Peacocks on Italian ceramics

A source of positive symbolic meanings, peacocks are prominent in Italian pottery.

Pliny the Elder, the Roman philosopher, described very well how the peacock replaces his entire tail of feathers annually. This fascinating event, together with the belief that the bird’s flesh never goes bad but dries naturally, entitled our ancestors to depict him as a symbol of resurrection, renewal and immortality.

Often the representation of the peacocks on Italian ceramic objects focuses on the “eyes” that decorate the birds magnificent tail. Occhio di pavone, the “peacock eye”, has been a popular motif on our pottery: for example on the rim of Renaissance wall plates, on large serving bowls, on our dinnerware.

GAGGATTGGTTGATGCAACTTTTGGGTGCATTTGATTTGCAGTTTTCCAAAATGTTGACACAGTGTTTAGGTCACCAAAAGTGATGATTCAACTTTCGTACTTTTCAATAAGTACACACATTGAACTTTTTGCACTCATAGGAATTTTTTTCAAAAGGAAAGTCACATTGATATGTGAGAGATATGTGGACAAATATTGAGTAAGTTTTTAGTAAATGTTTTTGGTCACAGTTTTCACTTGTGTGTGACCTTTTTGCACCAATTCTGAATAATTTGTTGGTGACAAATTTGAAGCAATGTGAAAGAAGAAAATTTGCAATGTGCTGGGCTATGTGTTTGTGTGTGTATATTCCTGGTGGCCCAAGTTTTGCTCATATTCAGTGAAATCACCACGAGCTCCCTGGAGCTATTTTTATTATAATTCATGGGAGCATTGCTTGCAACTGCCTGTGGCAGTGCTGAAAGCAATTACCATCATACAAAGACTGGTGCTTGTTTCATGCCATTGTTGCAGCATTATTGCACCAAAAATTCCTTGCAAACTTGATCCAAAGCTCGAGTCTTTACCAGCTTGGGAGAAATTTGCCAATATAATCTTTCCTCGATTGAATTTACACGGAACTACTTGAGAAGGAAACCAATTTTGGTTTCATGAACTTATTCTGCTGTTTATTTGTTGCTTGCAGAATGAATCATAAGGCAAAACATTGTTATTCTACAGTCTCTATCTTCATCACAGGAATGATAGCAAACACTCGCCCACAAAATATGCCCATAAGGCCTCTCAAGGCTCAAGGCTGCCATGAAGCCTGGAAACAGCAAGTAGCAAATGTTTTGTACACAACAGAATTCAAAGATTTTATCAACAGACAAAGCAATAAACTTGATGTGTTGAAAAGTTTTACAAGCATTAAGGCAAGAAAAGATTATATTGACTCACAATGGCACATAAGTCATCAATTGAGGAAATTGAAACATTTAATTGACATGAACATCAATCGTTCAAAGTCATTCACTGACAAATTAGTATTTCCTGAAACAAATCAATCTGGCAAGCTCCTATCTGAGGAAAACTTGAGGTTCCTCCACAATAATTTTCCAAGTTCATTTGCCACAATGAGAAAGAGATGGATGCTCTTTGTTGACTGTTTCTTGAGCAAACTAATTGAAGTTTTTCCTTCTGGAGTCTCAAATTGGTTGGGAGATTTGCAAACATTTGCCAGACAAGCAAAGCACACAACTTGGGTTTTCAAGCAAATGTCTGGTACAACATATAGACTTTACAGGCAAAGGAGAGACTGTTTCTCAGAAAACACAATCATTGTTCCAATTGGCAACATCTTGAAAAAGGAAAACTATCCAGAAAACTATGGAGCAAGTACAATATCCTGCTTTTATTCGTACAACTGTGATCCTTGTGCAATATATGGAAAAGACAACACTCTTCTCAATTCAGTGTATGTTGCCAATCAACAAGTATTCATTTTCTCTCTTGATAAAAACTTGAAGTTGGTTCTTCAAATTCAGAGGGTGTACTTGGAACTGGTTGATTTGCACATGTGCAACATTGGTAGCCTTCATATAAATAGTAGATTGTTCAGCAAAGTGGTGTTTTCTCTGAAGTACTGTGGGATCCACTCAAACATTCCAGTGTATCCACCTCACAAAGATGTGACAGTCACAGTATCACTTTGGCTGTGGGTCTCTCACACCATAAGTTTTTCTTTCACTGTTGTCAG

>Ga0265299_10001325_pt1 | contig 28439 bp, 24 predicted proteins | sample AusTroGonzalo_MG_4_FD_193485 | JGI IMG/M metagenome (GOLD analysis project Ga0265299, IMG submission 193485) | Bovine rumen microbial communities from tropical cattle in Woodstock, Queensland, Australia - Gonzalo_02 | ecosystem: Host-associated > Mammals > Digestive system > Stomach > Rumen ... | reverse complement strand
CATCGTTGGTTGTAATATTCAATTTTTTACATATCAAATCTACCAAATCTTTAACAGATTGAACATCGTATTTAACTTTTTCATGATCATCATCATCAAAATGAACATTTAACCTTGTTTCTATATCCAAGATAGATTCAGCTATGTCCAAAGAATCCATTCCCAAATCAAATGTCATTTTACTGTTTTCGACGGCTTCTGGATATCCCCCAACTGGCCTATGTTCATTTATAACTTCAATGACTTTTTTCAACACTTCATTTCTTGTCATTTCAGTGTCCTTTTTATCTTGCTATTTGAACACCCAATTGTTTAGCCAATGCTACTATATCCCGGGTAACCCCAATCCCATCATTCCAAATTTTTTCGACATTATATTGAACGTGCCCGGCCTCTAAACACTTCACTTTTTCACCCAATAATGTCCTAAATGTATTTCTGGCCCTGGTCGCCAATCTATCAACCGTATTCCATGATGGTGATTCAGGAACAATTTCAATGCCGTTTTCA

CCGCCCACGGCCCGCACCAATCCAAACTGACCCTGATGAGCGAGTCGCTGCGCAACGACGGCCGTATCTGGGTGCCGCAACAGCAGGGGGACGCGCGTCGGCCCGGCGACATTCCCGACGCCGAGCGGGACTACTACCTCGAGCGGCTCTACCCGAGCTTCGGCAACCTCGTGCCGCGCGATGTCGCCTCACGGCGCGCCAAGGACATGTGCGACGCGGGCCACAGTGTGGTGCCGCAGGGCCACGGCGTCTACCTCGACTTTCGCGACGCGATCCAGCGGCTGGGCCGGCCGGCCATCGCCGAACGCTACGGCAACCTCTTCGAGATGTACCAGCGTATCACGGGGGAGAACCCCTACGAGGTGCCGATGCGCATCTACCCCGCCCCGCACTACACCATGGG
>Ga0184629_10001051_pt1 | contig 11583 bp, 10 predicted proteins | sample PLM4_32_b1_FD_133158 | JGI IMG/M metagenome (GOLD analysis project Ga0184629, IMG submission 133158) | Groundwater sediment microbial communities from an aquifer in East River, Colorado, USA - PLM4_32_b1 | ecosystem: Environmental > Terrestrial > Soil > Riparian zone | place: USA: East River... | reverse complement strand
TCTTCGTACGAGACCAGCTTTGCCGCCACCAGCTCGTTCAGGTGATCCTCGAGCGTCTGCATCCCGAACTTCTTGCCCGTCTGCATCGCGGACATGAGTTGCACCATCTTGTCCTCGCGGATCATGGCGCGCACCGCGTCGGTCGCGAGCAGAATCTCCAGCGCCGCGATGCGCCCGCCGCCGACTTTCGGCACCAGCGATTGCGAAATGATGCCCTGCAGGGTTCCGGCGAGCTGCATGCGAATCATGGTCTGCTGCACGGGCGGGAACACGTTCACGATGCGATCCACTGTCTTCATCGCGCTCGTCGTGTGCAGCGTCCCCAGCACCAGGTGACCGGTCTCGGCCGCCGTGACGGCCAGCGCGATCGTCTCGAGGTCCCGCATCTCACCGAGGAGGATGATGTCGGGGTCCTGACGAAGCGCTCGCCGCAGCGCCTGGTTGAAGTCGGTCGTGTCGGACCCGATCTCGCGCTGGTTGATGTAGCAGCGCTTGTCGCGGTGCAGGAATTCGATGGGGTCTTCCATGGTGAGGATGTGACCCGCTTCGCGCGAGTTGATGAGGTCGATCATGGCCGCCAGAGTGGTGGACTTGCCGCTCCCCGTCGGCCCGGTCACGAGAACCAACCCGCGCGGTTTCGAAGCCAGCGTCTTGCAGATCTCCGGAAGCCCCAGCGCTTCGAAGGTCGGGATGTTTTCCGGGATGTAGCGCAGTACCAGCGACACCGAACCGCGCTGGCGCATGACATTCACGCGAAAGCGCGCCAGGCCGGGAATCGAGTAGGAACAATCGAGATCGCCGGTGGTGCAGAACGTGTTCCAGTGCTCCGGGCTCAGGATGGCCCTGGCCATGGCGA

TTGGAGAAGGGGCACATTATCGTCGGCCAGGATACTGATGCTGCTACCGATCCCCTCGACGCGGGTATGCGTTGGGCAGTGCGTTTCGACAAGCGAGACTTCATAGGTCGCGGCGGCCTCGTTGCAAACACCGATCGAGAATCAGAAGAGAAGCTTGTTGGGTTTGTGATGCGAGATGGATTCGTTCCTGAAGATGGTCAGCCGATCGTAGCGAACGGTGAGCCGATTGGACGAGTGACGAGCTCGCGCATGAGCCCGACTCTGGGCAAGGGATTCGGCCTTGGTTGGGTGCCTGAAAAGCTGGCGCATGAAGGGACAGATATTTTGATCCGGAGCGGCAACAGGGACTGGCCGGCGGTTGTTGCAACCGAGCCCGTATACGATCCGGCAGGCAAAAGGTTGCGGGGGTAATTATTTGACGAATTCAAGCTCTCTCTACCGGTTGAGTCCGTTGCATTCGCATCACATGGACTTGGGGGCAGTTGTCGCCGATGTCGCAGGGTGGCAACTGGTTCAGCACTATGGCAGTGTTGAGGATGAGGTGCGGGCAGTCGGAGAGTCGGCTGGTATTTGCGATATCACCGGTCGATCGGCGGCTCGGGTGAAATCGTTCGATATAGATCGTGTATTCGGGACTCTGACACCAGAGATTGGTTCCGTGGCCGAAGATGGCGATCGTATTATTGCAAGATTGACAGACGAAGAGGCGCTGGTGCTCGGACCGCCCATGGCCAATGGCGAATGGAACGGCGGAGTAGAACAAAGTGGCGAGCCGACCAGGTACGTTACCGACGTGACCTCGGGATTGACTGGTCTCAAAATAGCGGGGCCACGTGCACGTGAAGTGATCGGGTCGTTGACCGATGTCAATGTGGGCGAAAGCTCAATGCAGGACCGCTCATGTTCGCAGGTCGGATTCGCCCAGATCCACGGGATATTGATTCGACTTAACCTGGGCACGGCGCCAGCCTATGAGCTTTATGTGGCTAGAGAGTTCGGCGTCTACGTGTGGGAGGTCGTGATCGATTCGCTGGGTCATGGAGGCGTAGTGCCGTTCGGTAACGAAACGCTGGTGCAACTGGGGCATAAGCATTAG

Rampini's peacock platter, tray, wall plate

The “eyes” are said to be added to the tail feathers of the peacock by the Greek goddess Hera after the death of his loyal servant Argus who boasted one hundred eyes. Who would not care for such a guardian! Chasing for symbolic meanings we found out that the many eyes on the tail of the peacock represent the beauty of the stars and the universe.

Distracted by symbols, we forgot to mention that the actual bird is a really a beauty and this fact alone legitimates his prominence in Italian ceramic art!

By Tiziana Manzetti